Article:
Kathleen Sprayberry for her story Falsely Accused

Barb Goffman for her story Truth and Consequences

Melanie Cummins for her story Frost 

AND the Top Three Winners are:
  • The THIRD PLACE winner who will also receive a $75 Gift Card, featured placement in the book, and a Buddhapuss Ink tote filled with swag is Addie King for her story Poltergeist on Aisle Fourteen.

  • The SECOND PLACE winner who will also receive a $100 Gift Card, featured placement in the book, and a Buddhapuss Ink tote filled with swag is Wendy Sparrow for her story Passing Notes.

AND a drum roll please!

  • The FIRST PLACE winner who will also receive a NEW Kindle, featured placement in the book, and a Buddhapuss Ink tote filled with swag is Cecilia Dominic for her story The Coral Temple.
Congratulations to all our winners and a huge thanks to our Judges:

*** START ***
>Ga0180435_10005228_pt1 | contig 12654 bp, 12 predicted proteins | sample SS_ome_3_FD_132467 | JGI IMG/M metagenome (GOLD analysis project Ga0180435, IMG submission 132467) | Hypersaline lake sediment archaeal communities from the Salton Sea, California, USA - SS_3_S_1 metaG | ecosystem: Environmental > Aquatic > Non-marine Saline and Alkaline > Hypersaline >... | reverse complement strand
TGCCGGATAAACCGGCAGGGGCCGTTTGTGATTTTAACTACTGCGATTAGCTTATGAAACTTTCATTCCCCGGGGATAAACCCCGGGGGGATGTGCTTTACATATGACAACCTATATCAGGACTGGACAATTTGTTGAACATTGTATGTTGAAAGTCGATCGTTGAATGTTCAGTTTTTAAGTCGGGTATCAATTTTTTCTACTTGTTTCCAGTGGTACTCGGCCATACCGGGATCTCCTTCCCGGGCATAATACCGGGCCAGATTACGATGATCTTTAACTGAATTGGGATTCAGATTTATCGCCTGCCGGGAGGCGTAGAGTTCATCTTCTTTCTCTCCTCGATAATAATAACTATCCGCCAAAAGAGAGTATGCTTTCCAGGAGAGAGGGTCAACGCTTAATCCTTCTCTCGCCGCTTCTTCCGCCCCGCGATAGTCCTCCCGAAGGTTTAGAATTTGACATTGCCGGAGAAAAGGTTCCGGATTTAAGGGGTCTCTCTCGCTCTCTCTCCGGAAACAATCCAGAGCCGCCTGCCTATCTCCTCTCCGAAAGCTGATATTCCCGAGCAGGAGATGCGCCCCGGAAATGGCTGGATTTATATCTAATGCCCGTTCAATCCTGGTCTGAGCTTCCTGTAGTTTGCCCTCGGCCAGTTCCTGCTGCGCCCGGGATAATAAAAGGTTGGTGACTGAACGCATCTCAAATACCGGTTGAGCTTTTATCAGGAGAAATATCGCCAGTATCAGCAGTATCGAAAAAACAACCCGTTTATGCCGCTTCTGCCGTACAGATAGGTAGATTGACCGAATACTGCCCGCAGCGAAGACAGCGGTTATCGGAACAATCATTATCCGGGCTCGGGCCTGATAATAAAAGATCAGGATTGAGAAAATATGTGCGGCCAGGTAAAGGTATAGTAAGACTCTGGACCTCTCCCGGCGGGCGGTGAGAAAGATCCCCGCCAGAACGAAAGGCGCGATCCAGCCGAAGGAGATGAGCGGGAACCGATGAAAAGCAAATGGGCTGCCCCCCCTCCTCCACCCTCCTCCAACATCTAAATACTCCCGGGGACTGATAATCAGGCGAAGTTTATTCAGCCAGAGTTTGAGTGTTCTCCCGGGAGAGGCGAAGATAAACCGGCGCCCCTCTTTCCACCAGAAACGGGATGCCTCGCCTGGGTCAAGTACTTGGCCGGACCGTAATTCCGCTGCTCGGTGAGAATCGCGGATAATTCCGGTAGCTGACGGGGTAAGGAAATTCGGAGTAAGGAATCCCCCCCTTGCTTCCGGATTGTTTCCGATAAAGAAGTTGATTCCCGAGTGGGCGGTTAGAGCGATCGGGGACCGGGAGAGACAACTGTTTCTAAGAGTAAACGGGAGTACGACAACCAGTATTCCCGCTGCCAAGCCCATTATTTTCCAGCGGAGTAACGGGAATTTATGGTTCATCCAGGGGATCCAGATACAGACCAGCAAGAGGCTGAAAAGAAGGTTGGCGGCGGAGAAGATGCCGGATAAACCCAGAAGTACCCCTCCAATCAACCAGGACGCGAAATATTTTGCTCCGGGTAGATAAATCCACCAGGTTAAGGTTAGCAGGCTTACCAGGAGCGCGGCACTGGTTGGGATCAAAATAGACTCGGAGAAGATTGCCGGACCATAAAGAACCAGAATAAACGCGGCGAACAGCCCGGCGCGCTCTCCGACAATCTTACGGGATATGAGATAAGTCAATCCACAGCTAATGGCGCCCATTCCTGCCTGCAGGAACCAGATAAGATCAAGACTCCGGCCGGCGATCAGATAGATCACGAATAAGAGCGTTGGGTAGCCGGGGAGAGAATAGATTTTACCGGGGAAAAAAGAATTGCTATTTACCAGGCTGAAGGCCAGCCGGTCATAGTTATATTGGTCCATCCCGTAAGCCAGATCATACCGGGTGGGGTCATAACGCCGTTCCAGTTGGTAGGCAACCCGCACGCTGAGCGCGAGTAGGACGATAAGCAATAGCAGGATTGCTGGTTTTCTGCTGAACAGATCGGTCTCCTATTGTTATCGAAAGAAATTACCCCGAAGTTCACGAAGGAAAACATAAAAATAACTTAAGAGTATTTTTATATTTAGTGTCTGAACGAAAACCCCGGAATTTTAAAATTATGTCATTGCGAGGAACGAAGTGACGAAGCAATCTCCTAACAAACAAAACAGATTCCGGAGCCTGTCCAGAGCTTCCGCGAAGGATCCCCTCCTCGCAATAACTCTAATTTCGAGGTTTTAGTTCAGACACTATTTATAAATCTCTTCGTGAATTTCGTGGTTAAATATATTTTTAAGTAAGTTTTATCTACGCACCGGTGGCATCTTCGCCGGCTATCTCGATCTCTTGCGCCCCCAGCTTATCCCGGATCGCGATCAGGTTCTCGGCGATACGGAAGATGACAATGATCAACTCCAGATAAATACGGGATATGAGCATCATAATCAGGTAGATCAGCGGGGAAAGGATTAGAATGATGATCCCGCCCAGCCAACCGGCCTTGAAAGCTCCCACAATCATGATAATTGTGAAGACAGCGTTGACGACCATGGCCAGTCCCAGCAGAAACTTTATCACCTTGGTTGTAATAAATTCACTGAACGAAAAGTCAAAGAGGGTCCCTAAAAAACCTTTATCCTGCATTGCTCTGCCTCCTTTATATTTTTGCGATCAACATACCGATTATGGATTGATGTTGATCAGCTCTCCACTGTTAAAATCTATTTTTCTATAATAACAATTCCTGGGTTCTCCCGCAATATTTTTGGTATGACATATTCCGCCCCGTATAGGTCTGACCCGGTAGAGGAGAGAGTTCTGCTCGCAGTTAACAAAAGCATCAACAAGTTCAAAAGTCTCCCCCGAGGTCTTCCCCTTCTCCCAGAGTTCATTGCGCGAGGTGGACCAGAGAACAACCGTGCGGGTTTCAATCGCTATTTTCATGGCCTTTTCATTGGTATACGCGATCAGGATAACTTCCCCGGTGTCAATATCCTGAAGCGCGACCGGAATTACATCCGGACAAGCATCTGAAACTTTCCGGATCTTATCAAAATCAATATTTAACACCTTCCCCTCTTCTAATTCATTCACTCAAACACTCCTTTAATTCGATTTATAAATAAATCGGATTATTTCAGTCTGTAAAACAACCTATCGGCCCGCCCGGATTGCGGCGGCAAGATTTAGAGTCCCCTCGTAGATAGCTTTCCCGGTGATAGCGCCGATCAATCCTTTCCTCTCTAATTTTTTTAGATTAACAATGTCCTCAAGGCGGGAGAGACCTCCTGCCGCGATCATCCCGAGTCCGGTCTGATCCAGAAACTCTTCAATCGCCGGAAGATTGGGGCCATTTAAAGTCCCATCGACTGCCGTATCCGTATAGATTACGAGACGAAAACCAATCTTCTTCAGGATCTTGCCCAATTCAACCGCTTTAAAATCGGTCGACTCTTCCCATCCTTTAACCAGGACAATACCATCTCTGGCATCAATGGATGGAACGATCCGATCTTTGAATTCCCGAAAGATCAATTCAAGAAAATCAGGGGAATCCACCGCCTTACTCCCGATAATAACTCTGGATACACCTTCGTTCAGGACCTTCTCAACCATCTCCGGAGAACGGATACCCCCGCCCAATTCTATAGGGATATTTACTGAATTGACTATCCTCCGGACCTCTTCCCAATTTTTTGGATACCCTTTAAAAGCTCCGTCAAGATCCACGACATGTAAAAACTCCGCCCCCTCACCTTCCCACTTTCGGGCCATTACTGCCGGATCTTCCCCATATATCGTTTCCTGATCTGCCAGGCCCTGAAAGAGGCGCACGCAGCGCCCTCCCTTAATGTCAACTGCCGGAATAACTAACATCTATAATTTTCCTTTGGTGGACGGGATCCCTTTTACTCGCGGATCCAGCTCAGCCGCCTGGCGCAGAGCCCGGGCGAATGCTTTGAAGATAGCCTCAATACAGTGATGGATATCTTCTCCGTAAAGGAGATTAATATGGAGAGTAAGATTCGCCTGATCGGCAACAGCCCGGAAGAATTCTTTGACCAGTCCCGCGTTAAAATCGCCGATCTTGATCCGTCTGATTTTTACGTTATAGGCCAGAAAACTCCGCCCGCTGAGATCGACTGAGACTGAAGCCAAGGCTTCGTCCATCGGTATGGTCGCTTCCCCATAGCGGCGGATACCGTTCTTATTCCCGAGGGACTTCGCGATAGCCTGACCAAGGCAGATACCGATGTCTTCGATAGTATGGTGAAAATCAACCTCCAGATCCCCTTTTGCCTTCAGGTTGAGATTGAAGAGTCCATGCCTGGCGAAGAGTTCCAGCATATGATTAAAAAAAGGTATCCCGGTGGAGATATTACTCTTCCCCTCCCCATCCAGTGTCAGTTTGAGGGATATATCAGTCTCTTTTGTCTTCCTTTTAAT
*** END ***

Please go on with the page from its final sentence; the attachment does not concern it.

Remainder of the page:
YA Book Blogger Panel:

  • Danielle Smith, aka The1stdaughter from the children's book review site There's A Book, is a reader, reviewer and writer of books of all varieties.
  • Gina Reba - Gina is the "insatiable reader" behind the site, Satisfaction for Insatiable Readers.  Gina is an avid book reader, reviewer, and general lover of the written word.
  • Kristina Guidroz - Kris also known as the Cajun Book Lady where she reviews her favorite genres young adult, paranormal/fantasy, romance, and horror.
YA Teen Panel
  • Caleb G 
  • Connor M
  • Katy H
  • Jessica G
  • Madison M 
 And our fantastic Editorial Review Panel

  • Erica Sommer Karcher - Erica works for Baker & Taylor's Children's and Teens Services and writes reviews for Visual Bookshelf
  • Joan Apgar - Joan worked for a major book wholesaler for 26 years, 15 of those as a Children's and YA Book Buyer.
  • Ellen Myrick - Ellen has over two decades experience in the Children's and YA book field and runs Myrick Marketing & Media LLC.  
 We will have much more about our Judges and our winners in the book and on our website soon. Let's have a round of applause for them all!